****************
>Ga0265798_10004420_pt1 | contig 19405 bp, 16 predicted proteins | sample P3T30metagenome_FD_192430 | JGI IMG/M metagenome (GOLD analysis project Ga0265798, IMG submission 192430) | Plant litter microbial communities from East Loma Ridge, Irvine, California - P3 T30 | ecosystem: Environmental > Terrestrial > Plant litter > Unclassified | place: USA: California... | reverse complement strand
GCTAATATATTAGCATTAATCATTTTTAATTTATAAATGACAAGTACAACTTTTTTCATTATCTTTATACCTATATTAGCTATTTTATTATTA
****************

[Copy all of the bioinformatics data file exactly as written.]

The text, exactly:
>Ga0265798_10004420_pt1 | contig 19405 bp, 16 predicted proteins | sample P3T30metagenome_FD_192430 | JGI IMG/M metagenome (GOLD analysis project Ga0265798, IMG submission 192430) | Plant litter microbial communities from East Loma Ridge, Irvine, California - P3 T30 | ecosystem: Environmental > Terrestrial > Plant litter > Unclassified | place: USA: California... | reverse complement strand
GCTAATATATTAGCATTAATCATTTTTAATTTATAAATGACAAGTACAACTTTTTTCATTATCTTTATACCTATATTAGCTATTTTATTATTA